Ultra-dwarf fruit trees are miniature versions of normal standard-size fruit trees but they produce full-size fruit. They are ideal to plant in the home garden because they are easier to prune, spray for pests and diseases, and harvest. Ultra-dwarf fruit trees are often planted in containers. Container-grown ultra-dwarf fruit trees allow the home gardener to take advantage of sunny areas, such as patios or driveways, where trees cannot be planted in the ground but potted plants can be situated. Growing fruit trees in containers also enables tender varieties to be grown in areas with severe winters where they would not survive if planted in the ground, as long as the pots are moved to a sheltered location during winter.
Creating dwarf fruit trees has its roots in ancient Greece, as far back as the 3rd century B.C. The practice reached a refined art in northern Europe by the 16th century and by the 19th century, both amateur and commercial growers throughout Europe were interested in creating dwarf fruit trees. Since the middle of the 20th century, commercial fruit growers in Europe have planted orchards featuring dwarf and ultra-dwarf fruit trees.
Genetic Versus Grafted
Genetic ultra-dwarf fruit trees are cultivars that have been selectively bred to grow no more than 6 feet high. They are able to grow on their own roots but are often grafted onto standard ultra-dwarfing rootstock to increase their resistance to pests and diseases. Grafted ultra-dwarf fruit trees are made by grafting a standard size variety of fruit tree to a rootstock that causes it to "dwarf" or to grow smaller than it would if it were grown on its own roots. Ultra-dwarf rootstock produces fruit trees which grow from 3 to 6 feet high.
The most prevalent type of fruit available as a grafted ultra-dwarf tree is apples. Peaches and nectarines also are available as grafted ultra-dwarfs. Selected cultivars of these types of fruit trees have been bred to grow less than 6 feet high on their own roots, without the use of dwarfing rootstock. These so-called "genetic" dwarfs are ideal choices to grow in containers.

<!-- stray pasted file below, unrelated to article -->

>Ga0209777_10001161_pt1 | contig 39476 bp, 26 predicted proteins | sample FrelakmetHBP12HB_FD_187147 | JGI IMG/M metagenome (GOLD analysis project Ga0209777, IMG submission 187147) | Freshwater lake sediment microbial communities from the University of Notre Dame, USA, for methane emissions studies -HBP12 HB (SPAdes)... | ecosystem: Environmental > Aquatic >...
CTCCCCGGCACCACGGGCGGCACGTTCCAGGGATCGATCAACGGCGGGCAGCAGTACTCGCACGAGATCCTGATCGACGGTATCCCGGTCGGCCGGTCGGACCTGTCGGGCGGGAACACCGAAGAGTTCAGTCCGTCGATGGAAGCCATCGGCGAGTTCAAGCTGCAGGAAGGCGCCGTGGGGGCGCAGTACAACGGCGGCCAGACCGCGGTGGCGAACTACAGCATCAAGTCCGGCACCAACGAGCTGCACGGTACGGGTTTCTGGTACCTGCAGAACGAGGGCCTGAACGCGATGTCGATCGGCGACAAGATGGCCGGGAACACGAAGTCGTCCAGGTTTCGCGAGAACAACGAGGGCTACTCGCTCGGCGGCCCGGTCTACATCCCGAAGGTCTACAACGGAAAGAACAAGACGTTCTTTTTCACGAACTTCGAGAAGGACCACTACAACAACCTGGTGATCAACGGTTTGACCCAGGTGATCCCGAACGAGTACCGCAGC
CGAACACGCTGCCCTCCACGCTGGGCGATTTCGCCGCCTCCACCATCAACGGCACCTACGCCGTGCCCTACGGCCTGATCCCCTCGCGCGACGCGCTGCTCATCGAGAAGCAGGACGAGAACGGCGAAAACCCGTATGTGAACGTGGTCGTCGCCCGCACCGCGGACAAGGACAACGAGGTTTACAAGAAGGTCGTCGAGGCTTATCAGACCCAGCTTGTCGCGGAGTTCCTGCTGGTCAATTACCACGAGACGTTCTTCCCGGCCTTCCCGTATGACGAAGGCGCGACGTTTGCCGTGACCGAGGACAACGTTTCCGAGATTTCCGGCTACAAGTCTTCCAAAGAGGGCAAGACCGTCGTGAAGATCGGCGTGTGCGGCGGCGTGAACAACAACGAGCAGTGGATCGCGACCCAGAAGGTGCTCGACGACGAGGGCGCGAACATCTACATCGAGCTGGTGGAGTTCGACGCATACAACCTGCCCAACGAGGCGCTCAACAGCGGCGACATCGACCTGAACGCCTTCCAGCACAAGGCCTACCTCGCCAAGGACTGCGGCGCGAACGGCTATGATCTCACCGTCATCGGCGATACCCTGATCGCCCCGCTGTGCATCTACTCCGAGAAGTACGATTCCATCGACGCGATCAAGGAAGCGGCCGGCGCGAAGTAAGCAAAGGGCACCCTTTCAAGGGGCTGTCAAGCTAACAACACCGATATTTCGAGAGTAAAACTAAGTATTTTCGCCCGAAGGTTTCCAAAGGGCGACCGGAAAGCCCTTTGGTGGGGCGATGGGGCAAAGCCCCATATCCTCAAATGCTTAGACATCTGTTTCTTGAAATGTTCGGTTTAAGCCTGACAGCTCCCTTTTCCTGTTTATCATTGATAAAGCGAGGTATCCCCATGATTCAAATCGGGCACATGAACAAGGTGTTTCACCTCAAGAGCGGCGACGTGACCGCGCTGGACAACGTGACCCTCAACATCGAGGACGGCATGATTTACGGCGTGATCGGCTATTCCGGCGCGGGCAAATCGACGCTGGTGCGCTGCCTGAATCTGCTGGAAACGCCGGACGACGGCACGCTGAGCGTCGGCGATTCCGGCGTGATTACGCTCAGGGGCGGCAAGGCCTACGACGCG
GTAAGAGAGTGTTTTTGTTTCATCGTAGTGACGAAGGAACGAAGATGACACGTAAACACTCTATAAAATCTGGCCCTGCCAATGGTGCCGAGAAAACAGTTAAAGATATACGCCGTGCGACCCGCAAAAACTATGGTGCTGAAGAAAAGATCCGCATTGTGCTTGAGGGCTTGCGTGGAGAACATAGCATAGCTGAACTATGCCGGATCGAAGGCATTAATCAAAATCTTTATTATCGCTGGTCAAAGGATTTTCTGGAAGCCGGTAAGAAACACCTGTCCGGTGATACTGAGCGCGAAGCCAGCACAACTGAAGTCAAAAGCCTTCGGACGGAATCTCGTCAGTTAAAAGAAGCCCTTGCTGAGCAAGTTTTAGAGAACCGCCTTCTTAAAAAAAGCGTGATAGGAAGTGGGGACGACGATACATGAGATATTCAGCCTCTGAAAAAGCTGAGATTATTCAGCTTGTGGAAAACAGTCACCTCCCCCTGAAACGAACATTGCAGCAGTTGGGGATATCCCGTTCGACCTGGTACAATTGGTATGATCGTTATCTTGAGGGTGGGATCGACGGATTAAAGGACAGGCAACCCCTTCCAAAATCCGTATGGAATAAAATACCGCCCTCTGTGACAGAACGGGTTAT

Ultra-dwarf fruit trees require the same cultivation methods as their larger, standard-size relatives. The only difference is that ultra-dwarf and dwarf fruit trees can be cared for entirely from the ground; no ladder or other vertical lifting apparatus is necessary. Dwarfs can also be planted closer together than standard-size fruit trees, increasing the number of trees that can be planted per acre from 200 to 1,300. Even though each ultra-dwarf bears a smaller crop than a standard-size tree, the increased number of trees planted in the same amount of space produces a dramatic increase in fruit yields.
Ultra-dwarf and dwarf fruit trees bear full-size fruit, just like their standard-size relatives. The quality of fruit from these smaller trees is in many cases far superior to that from standard-size fruit trees. This is due in part to their smaller canopy of leaves, which allows sunlight to reach all of the fruits, which in turn allows each fruit to develop to its full potential. The short stature of these trees also makes it possible to effectively reach all of the developing fruit when practicing pest management, either organically or with chemical sprays.